The poor mountain country of Kyrgyzstan has a
small cultivable area and an underdeveloped industry.
Kyrgyzstan is dependent on aid from Russia, China and
the western world and hopes for growing foreign
investment in the large unused mineral resources. Gold
mining is of great economic importance to the country.
For many residents, livestock management is an important
source of livelihood.
Another important income for Kyrgyzstan is the money
that around 750,000 Kyrgyz guest workers abroad (85
percent work in Russia, the rest mainly in Kazakhstan)
send to their home country. These revenues correspond to
between a quarter and a third of the country's GDP,
which is one of the highest rates in the world.
Major imports by Kyrgyzstan, covering a full list of top products imported by the country and trade value for each product category.
The informal sector of the economy is estimated to
correspond to around 40 percent of GDP. Border trade and
smuggling are extensive. Kyrgyzstan has problems with a
large foreign debt. It doubled between 2010 and 2017,
when about 40 percent of foreign debt was to China.
Another challenge is a weak tax collection. Inflation
has been relatively low since the mid-2010s.
Inheritance from the Soviet era
The Kyrgyz economy is characterized by the legacy of
the Soviet era (1918–1991), when the republic was forced
to specialize in a few industries and supply goods to
other Soviet republics. The Kyrgyz contributed mainly to
sheep management, supply of wool, cotton cultivation and
electricity production, while they became dependent on
heavily subsidized goods, centrally financed investments
and interest-free or amortized credits.
Abbreviationfinder.org: Check this abbreviation website to find three letter ISO codes for all countries in the world, including KYR which represents the country of Kyrgyzstan. Check findjobdescriptions to learn more about Kyrgyzstan.
The result was acute supply problems when the Soviet
Union disbanded in 1991. Industrial production
collapsed, inflation rose rapidly and GDP halved in four
years. The government responded with reforms for
economic liberalization and privatization, and soon
Kyrgyzstan was seen as a leading reform country in
Central Asia. A national currency was introduced
(Kyrgyzstan), inflation was suppressed and a commercial
banking system was built up.
However, the market reforms led to many
disappointments. Despite privatizations, the same old
directors led the same loss-making companies with
contributions from the same bureaucratic ministries.
Corruption and bureaucracy characterized the system,
which deterred foreign investors. Telecommunications,
gas, electricity and airlines remained state-owned,
while many commercial and service companies were sold
Kyrgyzstan was hit hard by the Russian financial
crisis in 1998, but the discovery of a new gold mine,
Kumtor, caused GDP to grow again, though from a low
level. When gold mining revenues turned downward in
2005, the economy stagnated again. The decline was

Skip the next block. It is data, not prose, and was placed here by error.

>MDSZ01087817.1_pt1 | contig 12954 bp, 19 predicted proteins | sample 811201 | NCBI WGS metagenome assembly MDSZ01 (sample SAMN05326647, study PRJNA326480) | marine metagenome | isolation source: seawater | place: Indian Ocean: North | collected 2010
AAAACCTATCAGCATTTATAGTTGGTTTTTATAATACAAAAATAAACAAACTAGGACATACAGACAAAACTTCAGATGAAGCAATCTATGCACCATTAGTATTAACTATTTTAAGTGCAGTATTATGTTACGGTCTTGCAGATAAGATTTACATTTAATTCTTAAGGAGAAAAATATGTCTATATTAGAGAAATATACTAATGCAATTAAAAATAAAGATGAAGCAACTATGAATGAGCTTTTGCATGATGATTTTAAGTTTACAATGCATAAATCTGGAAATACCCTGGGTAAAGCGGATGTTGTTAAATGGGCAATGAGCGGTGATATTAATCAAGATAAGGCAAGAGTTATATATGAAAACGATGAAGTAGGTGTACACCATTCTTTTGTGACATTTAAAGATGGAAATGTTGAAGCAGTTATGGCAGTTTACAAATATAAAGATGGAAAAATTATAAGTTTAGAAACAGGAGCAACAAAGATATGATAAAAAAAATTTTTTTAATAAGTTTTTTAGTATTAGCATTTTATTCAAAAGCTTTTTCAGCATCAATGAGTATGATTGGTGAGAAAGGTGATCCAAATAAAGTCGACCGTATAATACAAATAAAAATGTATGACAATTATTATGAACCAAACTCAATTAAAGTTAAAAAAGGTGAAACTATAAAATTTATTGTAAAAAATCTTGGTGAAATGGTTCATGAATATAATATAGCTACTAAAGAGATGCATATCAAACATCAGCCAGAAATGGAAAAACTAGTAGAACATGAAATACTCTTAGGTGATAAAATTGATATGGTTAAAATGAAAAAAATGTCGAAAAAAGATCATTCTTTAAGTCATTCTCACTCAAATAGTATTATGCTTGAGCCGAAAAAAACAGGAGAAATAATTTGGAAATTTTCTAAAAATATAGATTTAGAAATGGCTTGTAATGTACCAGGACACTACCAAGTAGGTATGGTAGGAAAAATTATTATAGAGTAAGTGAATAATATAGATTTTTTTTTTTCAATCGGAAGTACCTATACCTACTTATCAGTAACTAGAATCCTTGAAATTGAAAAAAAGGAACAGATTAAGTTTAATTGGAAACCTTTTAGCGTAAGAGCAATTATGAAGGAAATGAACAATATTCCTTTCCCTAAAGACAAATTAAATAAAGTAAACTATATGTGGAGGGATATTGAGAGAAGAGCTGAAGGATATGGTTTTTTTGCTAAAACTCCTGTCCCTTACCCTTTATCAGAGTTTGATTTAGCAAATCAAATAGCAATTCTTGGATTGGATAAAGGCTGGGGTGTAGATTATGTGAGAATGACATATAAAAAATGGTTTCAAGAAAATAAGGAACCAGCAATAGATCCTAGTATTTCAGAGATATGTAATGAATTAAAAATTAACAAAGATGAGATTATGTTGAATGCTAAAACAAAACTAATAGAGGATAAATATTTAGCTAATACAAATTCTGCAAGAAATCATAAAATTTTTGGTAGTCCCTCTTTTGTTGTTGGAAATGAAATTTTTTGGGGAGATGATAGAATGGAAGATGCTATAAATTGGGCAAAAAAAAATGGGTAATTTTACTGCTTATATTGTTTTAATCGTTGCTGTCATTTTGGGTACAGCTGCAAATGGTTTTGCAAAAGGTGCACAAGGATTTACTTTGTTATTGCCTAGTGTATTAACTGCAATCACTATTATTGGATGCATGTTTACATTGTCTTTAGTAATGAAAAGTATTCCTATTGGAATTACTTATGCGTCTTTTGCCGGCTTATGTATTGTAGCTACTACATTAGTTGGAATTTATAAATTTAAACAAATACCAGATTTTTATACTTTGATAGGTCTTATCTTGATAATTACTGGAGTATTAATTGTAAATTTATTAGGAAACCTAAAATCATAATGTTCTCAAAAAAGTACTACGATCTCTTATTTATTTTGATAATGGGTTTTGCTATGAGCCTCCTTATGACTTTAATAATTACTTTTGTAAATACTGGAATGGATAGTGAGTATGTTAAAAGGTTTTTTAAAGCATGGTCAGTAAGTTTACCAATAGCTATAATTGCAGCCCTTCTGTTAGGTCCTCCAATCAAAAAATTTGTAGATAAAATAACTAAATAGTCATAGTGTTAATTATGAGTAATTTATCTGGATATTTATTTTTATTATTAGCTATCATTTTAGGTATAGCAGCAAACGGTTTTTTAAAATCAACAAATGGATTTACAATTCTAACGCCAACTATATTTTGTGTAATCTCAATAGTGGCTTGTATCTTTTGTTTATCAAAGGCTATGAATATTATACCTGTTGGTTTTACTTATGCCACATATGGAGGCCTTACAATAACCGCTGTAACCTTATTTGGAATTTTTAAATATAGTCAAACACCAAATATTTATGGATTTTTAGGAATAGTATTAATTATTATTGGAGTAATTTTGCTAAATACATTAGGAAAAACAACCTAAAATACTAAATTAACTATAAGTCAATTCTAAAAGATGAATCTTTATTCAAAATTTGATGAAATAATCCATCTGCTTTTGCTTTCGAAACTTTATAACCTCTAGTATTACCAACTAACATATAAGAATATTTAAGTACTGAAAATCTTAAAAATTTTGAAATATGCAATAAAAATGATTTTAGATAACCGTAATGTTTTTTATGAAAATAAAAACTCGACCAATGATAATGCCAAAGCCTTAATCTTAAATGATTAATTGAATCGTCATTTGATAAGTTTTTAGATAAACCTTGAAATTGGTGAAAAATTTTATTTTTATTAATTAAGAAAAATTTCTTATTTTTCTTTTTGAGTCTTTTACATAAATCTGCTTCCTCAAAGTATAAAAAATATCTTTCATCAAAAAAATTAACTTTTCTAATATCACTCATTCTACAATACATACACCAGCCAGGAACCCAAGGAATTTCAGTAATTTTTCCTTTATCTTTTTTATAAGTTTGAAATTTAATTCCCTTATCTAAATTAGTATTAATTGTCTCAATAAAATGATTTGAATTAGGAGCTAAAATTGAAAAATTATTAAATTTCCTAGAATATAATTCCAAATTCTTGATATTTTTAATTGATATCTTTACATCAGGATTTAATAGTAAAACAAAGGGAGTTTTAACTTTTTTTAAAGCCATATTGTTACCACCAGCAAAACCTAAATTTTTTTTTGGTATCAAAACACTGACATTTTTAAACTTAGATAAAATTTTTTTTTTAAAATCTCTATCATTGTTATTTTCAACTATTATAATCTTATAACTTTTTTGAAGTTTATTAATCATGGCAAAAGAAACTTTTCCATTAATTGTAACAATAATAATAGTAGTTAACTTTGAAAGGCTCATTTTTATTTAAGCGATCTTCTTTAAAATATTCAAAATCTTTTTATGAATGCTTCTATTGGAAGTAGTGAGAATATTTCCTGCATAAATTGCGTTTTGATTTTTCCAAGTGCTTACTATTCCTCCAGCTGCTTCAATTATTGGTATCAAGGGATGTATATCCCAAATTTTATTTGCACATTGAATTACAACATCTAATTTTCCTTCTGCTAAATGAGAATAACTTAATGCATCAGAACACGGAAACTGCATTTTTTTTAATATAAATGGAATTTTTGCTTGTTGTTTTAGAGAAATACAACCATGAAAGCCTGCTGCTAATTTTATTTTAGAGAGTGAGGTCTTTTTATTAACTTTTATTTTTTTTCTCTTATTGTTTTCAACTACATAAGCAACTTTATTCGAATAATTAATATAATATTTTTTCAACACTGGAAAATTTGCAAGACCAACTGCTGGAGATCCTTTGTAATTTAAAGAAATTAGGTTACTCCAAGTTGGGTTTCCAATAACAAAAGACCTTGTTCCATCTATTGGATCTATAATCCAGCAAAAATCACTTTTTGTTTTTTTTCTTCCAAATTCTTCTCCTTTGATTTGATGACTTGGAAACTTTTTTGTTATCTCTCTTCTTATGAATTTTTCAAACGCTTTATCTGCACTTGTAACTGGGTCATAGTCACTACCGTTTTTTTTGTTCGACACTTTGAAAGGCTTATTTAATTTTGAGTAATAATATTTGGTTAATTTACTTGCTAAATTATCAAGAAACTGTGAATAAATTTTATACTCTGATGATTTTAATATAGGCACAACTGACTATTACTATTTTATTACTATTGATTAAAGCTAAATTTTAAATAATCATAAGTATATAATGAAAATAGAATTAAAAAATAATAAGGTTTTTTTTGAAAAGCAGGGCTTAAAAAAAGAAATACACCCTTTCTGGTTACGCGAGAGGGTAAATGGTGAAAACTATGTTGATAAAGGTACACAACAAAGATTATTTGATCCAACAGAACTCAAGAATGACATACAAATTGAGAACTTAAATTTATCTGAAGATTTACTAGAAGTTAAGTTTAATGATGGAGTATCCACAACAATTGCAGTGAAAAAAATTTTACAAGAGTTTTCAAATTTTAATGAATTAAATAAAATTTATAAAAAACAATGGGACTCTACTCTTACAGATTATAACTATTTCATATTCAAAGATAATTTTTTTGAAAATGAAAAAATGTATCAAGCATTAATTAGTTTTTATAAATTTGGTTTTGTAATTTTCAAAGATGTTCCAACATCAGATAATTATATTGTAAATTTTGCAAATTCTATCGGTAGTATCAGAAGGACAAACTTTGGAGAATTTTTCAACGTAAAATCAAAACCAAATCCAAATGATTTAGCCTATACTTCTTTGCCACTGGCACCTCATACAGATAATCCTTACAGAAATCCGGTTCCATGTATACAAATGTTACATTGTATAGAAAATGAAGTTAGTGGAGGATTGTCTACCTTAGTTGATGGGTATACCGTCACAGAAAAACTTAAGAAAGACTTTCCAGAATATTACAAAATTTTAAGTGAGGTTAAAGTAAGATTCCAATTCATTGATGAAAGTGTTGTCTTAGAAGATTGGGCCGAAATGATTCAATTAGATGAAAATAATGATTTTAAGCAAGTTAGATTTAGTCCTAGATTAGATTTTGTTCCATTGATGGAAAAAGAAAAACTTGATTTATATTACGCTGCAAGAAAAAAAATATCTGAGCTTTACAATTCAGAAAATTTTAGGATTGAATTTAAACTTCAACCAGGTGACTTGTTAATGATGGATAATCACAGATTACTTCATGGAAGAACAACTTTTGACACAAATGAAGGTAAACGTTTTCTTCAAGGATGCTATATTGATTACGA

followed by three years of good growth before the global
financial crisis hit the country in 2009.
The riots and the political turmoil in 2010 (see
Modern history) meant continued economic decline. The
World Bank provided Kyrgyzstan with more than a billion
dollars for reconstruction and to reduce the budget
deficit. Still, the economy shrank somewhat in 2012 when
political contradictions surrounding the ownership of
the Kumtor mine led to reduced revenue from mining.
In 2013, GDP growth exceeded 10 percent, thanks to
gold mining getting back on track and agriculture giving
higher returns. During the remainder of the 2010s,
growth was considerably more modest but somewhat more
stable than before. However, a new crisis in the Russian
economy from 2014 meant that money shipments from
Kyrgyzstan in Russia declined the following year, and
the World Bank introduced new support measures. The
situation stabilized in 2016 and 2017 to turn downward
again in the following two years due to lower gold
exports than expected.
Like other developing countries, Kyrgyzstan mainly
exports raw materials, while imports mainly consist of
industrial goods. Gold has been the most important
export commodity since the turn of the millennium. Other
important export goods are gemstones, minerals,
textiles, cotton, wool, meat, glass, tobacco and
electricity. Imports consist of oil, natural gas,
metals, machinery, vehicles and more. There are large
deficits in foreign trade, which means that the country
imports more than it exports.
FACTS - FINANCE
GDP per person
US $ 1,281 (2018)
US $ 8,093 million (2018)
3.5 percent (2018)
Agriculture's share of GDP
11.6 percent (2018)
Manufacturing industry's share of GDP
15.2 percent (2018)
The service sector's share of GDP
49.8 percent (2018)
1.3 percent (2019)
Government debt's share of GDP
56.0 percent (2018)
US $ 8,161 million (2017)
US $ 1,804 million (2018)
US $ 4,543 million (2018)
- US $ 700 million (2018)
Commodity trade's share of GDP
82 percent (2018)
Main export goods
gold, gemstones, minerals, textiles (2018)
Largest trading partner
China, Russia, Kazakhstan (2018)
"Uzbek security service behind journalist murder"
The think tank International Crisis Group (ICG) reports that Uzbekistan's
security service is probably guilty of the murder of journalist Alisjer Saipov
in southern Kyrgyzstan (see October 2007).